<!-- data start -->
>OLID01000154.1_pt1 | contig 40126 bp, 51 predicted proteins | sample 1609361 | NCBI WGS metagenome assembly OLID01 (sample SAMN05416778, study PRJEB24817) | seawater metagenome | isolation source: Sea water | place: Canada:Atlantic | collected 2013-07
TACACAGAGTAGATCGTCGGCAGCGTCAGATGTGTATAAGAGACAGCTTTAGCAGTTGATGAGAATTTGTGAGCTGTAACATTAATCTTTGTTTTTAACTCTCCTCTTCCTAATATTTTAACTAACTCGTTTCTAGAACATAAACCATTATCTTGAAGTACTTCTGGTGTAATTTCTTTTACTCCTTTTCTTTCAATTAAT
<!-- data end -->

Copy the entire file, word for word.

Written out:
>OLID01000154.1_pt1 | contig 40126 bp, 51 predicted proteins | sample 1609361 | NCBI WGS metagenome assembly OLID01 (sample SAMN05416778, study PRJEB24817) | seawater metagenome | isolation source: Sea water | place: Canada:Atlantic | collected 2013-07
TACACAGAGTAGATCGTCGGCAGCGTCAGATGTGTATAAGAGACAGCTTTAGCAGTTGATGAGAATTTGTGAGCTGTAACATTAATCTTTGTTTTTAACTCTCCTCTTCCTAATATTTTAACTAACTCGTTTCTAGAACATAAACCATTATCTTGAAGTACTTCTGGTGTAATTTCTTTTACTCCTTTTCTTTCAATTAAT